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Washington in Review

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Representative Samuel Dickstein’s resolution for a sweeping congressional investigation of foreign propaganda activities in the United States, which was adopted by the house a little more than a week ago, is now being taken more seriously by a larger number of congressmen. This is the result of recent charges by Dr. William Wirt of Gary, Ind., that there is a conspiracy afoot to overthrow the existing form of government.

Humorous and frightful as Dr. Wirt’s charges appear, the basic fact is that the nation is becoming “propaganda-conscious.” The old reactionaries on Capitol Hill are just becoming aware of the fact that an era of economic and social reform is under way. And so they direct their attention toward the so-called “brain-trusters,” when in reality, according to Representative Dickstein, the issue is one of getting at the source of propaganda subversive to our form of government.

The representative from New York is convinced, from his preliminary investigations, that this subversive propaganda is being sponsored from abroad and is not something that is being cooked up on the inside. Dickstein intends to prove this through the pending investigation authorized by the house.


Representative Alfred L. Bulwinkle of North Carolina, who introduced a resolution calling for an investigation of Dr. Wirt’s charges, may run into some difficulty in getting his resolution adopted, as the Dickstein resolution already approved, presumably has authority which is asked in the Bulwinkle resolution. When it comes up for consideration, it is expected that Representative Dickstein will call this to the attention of the house membership.

Already house members are looking into Dr. Wirt’s record to find out what his affiliations are. Representative George Foulkes of Michigan charged in the house that Dr. Wirt is linked with the Nazis and said that “if Dr. Wirt is not an agent of Hitlerism in America, he is unconsciously serving it as well as any paid tool could serve it.” He urged that the committee authorized by the Dickstein resolution “must by no means fall to take cognizance of the activities of Dr. Wirt.”


Representative Adolph Sabath of Illinois, one of the deans among house members, believes Dr. Wirt’s charges are part of a Wall Street plot. He demanded that Wirt be called before a committee to “tell who is hiring him.” Representative Sabath cited the opposition to the stock exchange bill, NRA and other recovery measures and said that money was being spent “by the thousands to bring about as much opposition to the administration’s program as possible.” He said Dr. Wirt’s accusation was “propaganda pure and simple and is being paid for by such interests.” The representative from Illinois, by the way, is a staunch supporter of President Roosevelt.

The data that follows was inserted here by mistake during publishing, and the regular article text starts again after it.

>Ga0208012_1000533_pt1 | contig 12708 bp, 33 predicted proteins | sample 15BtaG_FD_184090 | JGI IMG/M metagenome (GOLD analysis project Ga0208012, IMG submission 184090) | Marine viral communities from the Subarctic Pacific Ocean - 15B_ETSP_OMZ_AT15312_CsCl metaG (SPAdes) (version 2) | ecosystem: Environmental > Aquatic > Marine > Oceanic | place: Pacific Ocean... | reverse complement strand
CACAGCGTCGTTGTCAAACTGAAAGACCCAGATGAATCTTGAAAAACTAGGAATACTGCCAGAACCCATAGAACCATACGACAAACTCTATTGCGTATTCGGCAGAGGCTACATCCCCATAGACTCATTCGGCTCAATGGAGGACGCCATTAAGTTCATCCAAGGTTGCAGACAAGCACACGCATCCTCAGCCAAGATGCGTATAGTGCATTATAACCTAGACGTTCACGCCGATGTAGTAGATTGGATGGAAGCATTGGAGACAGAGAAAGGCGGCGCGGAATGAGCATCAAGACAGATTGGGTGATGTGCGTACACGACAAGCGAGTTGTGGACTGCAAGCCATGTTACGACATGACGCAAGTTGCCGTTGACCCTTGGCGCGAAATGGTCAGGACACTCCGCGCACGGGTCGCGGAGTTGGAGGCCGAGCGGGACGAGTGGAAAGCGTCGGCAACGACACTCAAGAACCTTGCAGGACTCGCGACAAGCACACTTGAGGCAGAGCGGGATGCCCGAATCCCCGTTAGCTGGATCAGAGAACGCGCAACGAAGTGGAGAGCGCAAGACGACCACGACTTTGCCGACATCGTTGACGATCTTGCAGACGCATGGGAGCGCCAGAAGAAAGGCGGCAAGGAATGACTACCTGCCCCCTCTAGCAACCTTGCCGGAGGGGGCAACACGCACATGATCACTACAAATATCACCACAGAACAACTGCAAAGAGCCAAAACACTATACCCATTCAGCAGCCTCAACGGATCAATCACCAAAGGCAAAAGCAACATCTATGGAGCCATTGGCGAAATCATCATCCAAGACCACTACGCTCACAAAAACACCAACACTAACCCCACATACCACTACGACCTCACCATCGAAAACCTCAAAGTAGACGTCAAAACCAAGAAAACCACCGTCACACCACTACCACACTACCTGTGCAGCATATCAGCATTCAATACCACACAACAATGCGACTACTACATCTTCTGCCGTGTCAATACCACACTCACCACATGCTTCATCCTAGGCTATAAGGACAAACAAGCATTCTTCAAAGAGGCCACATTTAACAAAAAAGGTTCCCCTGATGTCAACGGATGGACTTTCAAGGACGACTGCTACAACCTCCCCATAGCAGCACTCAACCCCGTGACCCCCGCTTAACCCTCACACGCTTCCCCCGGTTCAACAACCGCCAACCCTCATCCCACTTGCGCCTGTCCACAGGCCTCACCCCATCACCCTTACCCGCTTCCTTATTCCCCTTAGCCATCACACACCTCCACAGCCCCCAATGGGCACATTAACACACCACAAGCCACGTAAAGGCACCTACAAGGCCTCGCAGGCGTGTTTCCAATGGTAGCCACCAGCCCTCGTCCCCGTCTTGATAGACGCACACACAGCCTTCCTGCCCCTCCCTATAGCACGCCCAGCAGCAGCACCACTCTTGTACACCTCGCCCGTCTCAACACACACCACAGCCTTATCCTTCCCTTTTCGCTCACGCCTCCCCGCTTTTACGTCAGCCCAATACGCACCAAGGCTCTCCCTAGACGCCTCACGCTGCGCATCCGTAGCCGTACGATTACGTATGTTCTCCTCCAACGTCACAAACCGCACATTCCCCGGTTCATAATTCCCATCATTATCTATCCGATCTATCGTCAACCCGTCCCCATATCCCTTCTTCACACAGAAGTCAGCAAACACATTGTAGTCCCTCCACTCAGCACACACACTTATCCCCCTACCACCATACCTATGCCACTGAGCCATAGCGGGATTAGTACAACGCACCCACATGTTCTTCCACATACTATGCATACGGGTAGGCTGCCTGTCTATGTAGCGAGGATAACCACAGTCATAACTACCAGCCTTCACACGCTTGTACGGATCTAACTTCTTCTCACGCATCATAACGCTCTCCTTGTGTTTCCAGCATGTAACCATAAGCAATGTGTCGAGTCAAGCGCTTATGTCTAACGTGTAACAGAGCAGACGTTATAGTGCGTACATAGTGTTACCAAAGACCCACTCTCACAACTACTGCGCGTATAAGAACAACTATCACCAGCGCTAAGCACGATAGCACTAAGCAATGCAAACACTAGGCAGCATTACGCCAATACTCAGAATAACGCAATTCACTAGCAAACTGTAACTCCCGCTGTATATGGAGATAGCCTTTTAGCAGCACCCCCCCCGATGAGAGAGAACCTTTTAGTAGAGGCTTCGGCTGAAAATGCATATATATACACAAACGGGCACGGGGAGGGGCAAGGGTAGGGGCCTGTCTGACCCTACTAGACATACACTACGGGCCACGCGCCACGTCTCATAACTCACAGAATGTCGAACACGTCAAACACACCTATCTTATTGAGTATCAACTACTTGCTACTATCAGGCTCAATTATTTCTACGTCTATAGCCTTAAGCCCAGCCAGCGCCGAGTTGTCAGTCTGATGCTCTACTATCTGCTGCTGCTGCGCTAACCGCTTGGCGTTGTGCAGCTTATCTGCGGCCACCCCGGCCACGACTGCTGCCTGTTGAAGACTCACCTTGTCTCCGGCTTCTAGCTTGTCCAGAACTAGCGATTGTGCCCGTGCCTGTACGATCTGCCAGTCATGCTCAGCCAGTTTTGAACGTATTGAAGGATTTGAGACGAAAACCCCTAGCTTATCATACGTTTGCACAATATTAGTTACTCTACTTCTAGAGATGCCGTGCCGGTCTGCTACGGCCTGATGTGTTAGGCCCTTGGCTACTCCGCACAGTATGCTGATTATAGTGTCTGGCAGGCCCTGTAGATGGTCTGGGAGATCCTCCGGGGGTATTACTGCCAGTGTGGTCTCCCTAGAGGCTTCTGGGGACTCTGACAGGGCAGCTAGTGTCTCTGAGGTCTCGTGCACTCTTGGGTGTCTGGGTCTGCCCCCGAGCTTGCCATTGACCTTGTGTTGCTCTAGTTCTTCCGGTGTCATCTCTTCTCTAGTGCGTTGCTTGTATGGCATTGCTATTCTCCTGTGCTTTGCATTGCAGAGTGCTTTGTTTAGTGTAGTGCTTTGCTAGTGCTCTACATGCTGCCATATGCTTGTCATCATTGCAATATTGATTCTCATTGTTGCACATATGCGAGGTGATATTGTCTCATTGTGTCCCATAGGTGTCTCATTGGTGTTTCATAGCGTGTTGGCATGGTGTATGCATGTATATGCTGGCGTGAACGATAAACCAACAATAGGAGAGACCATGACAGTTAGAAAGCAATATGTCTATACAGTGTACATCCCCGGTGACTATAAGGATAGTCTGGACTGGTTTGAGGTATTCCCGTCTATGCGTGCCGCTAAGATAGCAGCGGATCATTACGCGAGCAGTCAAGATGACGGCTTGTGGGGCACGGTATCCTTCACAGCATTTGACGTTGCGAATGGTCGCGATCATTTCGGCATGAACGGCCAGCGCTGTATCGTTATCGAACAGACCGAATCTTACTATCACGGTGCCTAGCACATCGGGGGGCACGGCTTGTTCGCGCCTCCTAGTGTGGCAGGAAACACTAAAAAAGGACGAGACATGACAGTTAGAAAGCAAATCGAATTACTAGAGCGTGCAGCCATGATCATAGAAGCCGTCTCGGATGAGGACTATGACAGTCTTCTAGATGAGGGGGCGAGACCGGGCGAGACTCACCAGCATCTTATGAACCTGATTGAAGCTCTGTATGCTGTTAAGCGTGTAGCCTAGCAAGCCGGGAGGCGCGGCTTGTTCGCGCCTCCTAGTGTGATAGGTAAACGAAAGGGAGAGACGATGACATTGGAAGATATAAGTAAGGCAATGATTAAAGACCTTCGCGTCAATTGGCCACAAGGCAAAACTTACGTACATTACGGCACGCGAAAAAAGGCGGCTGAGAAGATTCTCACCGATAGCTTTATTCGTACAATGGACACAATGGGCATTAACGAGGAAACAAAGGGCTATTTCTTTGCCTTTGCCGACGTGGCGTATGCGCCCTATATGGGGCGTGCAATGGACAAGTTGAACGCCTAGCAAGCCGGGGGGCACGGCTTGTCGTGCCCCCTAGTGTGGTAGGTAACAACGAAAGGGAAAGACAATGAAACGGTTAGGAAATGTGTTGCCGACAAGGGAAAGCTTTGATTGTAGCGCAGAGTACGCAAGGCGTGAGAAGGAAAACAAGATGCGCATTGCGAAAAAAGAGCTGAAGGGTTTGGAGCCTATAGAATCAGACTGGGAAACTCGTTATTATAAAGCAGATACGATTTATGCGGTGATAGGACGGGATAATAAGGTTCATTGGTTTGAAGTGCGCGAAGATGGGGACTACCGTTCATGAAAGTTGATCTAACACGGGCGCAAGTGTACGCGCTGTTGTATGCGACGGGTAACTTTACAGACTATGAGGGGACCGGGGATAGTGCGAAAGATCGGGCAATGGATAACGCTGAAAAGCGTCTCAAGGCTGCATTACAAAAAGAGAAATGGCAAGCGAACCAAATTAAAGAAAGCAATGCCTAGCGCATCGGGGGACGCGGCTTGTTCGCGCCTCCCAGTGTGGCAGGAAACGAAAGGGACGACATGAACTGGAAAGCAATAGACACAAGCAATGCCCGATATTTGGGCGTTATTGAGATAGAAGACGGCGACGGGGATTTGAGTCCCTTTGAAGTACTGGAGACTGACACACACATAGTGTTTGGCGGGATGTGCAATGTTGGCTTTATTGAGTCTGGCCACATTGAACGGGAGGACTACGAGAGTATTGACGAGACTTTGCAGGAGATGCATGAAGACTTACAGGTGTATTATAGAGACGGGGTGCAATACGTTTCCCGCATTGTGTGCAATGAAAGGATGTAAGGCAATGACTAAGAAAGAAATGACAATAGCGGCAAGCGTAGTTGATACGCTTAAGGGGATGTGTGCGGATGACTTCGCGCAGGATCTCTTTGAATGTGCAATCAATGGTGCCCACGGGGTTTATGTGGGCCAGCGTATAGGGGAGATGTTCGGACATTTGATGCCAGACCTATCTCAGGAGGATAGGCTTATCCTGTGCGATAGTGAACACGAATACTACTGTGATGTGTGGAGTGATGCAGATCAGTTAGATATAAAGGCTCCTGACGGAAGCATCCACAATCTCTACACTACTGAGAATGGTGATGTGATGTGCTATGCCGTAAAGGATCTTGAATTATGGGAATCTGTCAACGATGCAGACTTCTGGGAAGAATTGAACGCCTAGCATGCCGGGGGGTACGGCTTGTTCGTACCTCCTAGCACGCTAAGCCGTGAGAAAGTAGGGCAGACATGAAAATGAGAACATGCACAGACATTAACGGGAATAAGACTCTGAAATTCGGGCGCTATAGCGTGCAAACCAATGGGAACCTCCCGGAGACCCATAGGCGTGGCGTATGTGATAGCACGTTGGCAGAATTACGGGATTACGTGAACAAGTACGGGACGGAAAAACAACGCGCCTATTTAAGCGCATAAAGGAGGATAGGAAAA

When the independent offices appropriation bill was returned to Congress with a veto by the president, among the seventy-two house members siding with the President were three Jewish congressmen. They were Representative Sabath, Representative Emanuel Celler of New York, and Representative Theodore A. Peyser of New York. Representative Henry Ellenbogen of Pennsylvania was among the fifty members of the house who did not vote.


Ambassador William E. Dodd, who has just returned from Berlin on his first visit to the United States since he was named Ambassador to Germany, is one of the busiest diplomats in Washington these days. He is a frequent visitor at the State Department, where important conferences on events in Germany and Europe are discussed. Ambassador Dodd is in a position to give the State Department first-hard information concerning many of the international problems.

The possibilities of a trade agreement between the United States and Germany are coning to the fore in Washington, although no one is quite ready to admit that immediate action is to be taken. At present Germany has an unfavorable trade balance with the United States. This is largely due to the boycotting activities of the American Federation of Labor and of Jews and Gentiles who are opposed to the reign of persecution in Germany under the Hitler government.

Should a trade agreement be negotiated, Germany would have to be granted a favorable trade balance and one way to attain this would be for Germany to stop its persecutions so that Americans would halt the boycott and buy more German goods. Public sentiment for a trade agreement with Germany probably would not be favorable unless persecutions were stopped.

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